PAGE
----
My whole trip through Alberta thus far has been a reflective introspective on my life, and where it has taken me. Sometimes, when I’m on the road I feel like I’m barely moving forward in life, I feel like I’m running on a treadmill towards success rather that a trail that’s steady and sure. I often wonder if I’ve actually progressed at all. Being back in Alberta has been good for me. It reminds me how far I’ve come in just five years. Though it seems like a lifetime ago now, five years ago I was spending my summer driving a tour bus up and down this park highway I find myself on again today.
As I turn off the Trans-Canada Highway on to the famous Icefield’s parkway it starts pouring rain. I bend a couple corners and past-Brendan kicks in. I used to love these rainy days guiding on the parkway. Though my passengers would much rather actually see the mountains and hear about the glaciation process, I’ve always like telling the stories of old explorers and outfitters like Bill Peyto, David Thompson and Mary Schafer. The rain forced me to entertain, and the stories from the past would always sweep me.
When I left to travel the world five-something years ago, I had dreams of being that same type of explorer. I wanted to do things no one had done before, see places unseen to most, and maybe have people tell stories of me someday. The last time I was home, I realized I was selling myself short on my dreams. Caged by financial issues, work commitments, and, most largely, fear I hadn’t cross the seas in a kayak, nor had I hiked through the Himalayas, or cycle across a city let alone a country.
Today, the person I am is so different even to just a couple years ago. In the past year, I travelled to Haiti, I stowed away on a train in Mauritania, crossed West Africa with public transport, and then topped it all off by driving a scooter down from Mali to South Africa. I feel so much more fulfilled in my goals than just a year ago. I feel like I can take on the world.
The tour guide in me starts to talk to himself again as the Icefields parkway begins to lighten, and the clouds lift. I pull up alongside the road at beautiful Bow Lake and shoot images in the perfect morning light. I’ve driven down this road nearly a hundred times I’m sure, but I’ve never seen it this stunning.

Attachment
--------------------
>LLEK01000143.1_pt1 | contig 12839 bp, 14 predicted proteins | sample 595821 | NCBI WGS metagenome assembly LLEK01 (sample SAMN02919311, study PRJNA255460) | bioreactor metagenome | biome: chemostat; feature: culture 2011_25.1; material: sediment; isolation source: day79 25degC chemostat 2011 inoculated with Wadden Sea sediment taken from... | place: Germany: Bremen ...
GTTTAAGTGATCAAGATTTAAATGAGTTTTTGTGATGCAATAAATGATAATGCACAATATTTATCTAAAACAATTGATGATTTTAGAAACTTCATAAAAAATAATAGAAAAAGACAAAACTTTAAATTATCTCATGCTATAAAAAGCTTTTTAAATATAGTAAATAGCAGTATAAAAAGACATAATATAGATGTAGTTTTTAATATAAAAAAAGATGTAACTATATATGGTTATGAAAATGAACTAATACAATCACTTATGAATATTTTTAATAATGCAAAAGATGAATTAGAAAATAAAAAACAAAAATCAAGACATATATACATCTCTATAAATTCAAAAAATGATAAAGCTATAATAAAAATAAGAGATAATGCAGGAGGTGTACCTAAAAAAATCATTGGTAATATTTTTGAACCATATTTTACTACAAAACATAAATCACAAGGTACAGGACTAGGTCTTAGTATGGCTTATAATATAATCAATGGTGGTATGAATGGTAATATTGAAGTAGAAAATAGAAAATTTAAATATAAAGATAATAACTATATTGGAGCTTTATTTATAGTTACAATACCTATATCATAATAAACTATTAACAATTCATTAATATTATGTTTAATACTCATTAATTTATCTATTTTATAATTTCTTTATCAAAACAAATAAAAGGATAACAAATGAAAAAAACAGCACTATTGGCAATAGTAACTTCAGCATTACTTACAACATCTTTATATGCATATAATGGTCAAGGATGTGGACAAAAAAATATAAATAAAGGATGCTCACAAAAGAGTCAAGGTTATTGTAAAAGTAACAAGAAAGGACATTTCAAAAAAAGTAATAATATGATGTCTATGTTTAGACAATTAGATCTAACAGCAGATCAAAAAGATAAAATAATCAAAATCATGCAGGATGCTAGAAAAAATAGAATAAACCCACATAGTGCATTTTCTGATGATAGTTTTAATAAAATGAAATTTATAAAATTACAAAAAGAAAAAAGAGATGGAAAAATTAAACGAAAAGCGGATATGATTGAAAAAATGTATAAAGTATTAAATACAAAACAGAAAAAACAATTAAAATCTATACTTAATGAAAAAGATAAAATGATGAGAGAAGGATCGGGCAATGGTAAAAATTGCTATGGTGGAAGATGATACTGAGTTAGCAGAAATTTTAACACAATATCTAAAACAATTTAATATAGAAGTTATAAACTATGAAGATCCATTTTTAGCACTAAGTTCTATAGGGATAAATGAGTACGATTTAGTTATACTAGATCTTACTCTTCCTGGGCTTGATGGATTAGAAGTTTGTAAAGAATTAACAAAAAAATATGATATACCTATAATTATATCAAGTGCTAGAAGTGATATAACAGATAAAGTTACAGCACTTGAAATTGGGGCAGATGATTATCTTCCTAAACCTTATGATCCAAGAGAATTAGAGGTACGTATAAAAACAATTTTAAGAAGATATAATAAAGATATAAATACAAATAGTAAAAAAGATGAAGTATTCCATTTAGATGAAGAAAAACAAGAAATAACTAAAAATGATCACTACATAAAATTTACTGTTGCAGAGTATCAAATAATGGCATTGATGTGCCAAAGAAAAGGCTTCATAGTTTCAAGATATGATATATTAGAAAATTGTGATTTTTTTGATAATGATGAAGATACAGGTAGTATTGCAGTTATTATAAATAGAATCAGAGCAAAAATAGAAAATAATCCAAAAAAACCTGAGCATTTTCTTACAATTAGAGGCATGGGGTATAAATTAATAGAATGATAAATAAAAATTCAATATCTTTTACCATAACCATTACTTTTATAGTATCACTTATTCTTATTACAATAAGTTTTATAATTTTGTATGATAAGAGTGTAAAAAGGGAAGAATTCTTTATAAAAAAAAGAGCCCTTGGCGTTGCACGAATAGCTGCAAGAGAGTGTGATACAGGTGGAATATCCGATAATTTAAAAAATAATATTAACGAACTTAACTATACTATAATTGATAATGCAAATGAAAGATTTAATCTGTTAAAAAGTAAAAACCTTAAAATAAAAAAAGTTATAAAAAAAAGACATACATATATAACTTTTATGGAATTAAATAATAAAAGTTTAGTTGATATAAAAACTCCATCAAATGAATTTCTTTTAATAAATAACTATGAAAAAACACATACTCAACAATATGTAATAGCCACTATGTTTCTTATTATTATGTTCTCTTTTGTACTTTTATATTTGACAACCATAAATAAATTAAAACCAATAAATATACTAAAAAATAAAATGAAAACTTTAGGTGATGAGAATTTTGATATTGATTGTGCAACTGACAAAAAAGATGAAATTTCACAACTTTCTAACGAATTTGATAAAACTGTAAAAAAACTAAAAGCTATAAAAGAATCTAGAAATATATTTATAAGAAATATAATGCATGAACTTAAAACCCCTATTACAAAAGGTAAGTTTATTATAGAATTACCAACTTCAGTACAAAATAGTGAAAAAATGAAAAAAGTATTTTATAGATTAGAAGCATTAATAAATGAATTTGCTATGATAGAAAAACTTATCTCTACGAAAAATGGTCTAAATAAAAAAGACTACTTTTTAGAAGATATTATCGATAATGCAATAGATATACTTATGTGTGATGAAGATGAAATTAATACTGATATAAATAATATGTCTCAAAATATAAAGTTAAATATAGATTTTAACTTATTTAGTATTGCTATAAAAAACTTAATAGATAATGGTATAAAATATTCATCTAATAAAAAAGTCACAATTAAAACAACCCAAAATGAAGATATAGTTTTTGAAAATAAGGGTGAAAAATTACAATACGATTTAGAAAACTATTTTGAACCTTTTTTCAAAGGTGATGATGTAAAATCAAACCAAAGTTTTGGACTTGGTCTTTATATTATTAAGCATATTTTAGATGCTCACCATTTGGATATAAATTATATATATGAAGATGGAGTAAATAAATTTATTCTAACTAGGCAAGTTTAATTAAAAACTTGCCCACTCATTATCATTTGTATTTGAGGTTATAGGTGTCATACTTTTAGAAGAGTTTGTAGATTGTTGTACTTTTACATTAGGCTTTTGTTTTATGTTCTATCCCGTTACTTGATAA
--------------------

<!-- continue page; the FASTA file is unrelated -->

I see a couple taking photos of one and other, and offer to take one of the two of them. They smile, and then tell me how it’s been a dream of theirs to drive this highway ever since it was listed by National Geographic as one of the world’s most scenic drives. I smile, and remember how I always mentioned that fact in my commentary.
The road climbs in altitude towards Peyto Lake and I accidentally drive up to the bus parking area out of habit. I used to hate it when cars drove up here, now I’m one of the lost fools. I’ve never been to the car park before. I park and hike up the hill to the view point and pull the trigger three or four times before heading back down. Peyto Lake is one of the bluest of the many blue lakes on this parkway, it’s also one of the most photographed.
My journey continues past more lakes, glaciers, and impressive mountain peaks. I pass a roadside marking the highway intersection and the name of my hometown. Though this road is the same as it was five years ago, it all feel completely different, it all seems fresh, yet familiar.
The Colombia Icefields slide down from their high altitude base, and look more impressive than usual thanks to a sprinkling of early fall snow. Dots of people in colourful jackets are spotted along the ice, giant buses with massive ice-ready tires crawl along the glacier. I can still recite all of the guides commentary from the ice, all of their corny dad jokes too. I laugh to myself when I think about them.
The Icefields Parkway continues to pull me through along, now through Jasper National Park. I pass beautiful glaciers, skim under heavy clouds, trail along rivers deep in glacial sentiment. On a cliff edge, big horn sheep proudly display their balancing act before stubbornly cross the road.
Again, it starts to rain.
The town of Jasper appears, and though my day ends, I’m sure this town will continue forcing me to reflect. In so many ways, this area defined me as a person, and as a traveller. In so many ways, it’s a reminder of the fact that though I might be trudging the slow muddy trail towards success, I have come a long way. I’m reminded of how much hard work I’ve put in to get this far, and how much more I’ll need to put in to keep going. It’s exactly the reminder I needed today.